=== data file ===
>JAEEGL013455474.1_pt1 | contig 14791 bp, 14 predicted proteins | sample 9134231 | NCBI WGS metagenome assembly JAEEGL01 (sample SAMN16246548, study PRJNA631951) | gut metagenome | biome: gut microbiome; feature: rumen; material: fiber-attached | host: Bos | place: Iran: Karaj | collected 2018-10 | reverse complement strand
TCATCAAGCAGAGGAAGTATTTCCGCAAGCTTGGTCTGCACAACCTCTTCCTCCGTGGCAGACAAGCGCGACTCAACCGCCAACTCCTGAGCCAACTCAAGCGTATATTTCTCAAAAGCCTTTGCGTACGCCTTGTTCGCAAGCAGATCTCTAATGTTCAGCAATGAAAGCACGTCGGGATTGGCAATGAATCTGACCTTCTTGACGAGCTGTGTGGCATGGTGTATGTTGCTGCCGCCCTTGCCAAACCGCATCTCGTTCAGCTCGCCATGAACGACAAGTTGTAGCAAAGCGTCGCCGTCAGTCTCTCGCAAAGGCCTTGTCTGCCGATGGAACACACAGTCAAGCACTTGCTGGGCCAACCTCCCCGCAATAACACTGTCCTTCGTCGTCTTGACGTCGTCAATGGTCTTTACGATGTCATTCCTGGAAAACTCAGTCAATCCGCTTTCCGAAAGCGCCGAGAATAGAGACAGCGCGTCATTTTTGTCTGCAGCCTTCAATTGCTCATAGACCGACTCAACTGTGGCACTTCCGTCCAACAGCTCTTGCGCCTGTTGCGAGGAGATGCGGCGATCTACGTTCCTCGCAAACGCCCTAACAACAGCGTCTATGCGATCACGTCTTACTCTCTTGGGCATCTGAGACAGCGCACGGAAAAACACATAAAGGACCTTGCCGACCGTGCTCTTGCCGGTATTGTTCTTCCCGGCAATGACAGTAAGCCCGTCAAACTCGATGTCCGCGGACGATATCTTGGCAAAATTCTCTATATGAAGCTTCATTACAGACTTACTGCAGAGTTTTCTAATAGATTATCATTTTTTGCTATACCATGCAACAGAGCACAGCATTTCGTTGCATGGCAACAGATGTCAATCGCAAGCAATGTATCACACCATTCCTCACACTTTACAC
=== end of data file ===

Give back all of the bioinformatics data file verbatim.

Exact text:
>JAEEGL013455474.1_pt1 | contig 14791 bp, 14 predicted proteins | sample 9134231 | NCBI WGS metagenome assembly JAEEGL01 (sample SAMN16246548, study PRJNA631951) | gut metagenome | biome: gut microbiome; feature: rumen; material: fiber-attached | host: Bos | place: Iran: Karaj | collected 2018-10 | reverse complement strand
TCATCAAGCAGAGGAAGTATTTCCGCAAGCTTGGTCTGCACAACCTCTTCCTCCGTGGCAGACAAGCGCGACTCAACCGCCAACTCCTGAGCCAACTCAAGCGTATATTTCTCAAAAGCCTTTGCGTACGCCTTGTTCGCAAGCAGATCTCTAATGTTCAGCAATGAAAGCACGTCGGGATTGGCAATGAATCTGACCTTCTTGACGAGCTGTGTGGCATGGTGTATGTTGCTGCCGCCCTTGCCAAACCGCATCTCGTTCAGCTCGCCATGAACGACAAGTTGTAGCAAAGCGTCGCCGTCAGTCTCTCGCAAAGGCCTTGTCTGCCGATGGAACACACAGTCAAGCACTTGCTGGGCCAACCTCCCCGCAATAACACTGTCCTTCGTCGTCTTGACGTCGTCAATGGTCTTTACGATGTCATTCCTGGAAAACTCAGTCAATCCGCTTTCCGAAAGCGCCGAGAATAGAGACAGCGCGTCATTTTTGTCTGCAGCCTTCAATTGCTCATAGACCGACTCAACTGTGGCACTTCCGTCCAACAGCTCTTGCGCCTGTTGCGAGGAGATGCGGCGATCTACGTTCCTCGCAAACGCCCTAACAACAGCGTCTATGCGATCACGTCTTACTCTCTTGGGCATCTGAGACAGCGCACGGAAAAACACATAAAGGACCTTGCCGACCGTGCTCTTGCCGGTATTGTTCTTCCCGGCAATGACAGTAAGCCCGTCAAACTCGATGTCCGCGGACGATATCTTGGCAAAATTCTCTATATGAAGCTTCATTACAGACTTACTGCAGAGTTTTCTAATAGATTATCATTTTTTGCTATACCATGCAACAGAGCACAGCATTTCGTTGCATGGCAACAGATGTCAATCGCAAGCAATGTATCACACCATTCCTCACACTTTACAC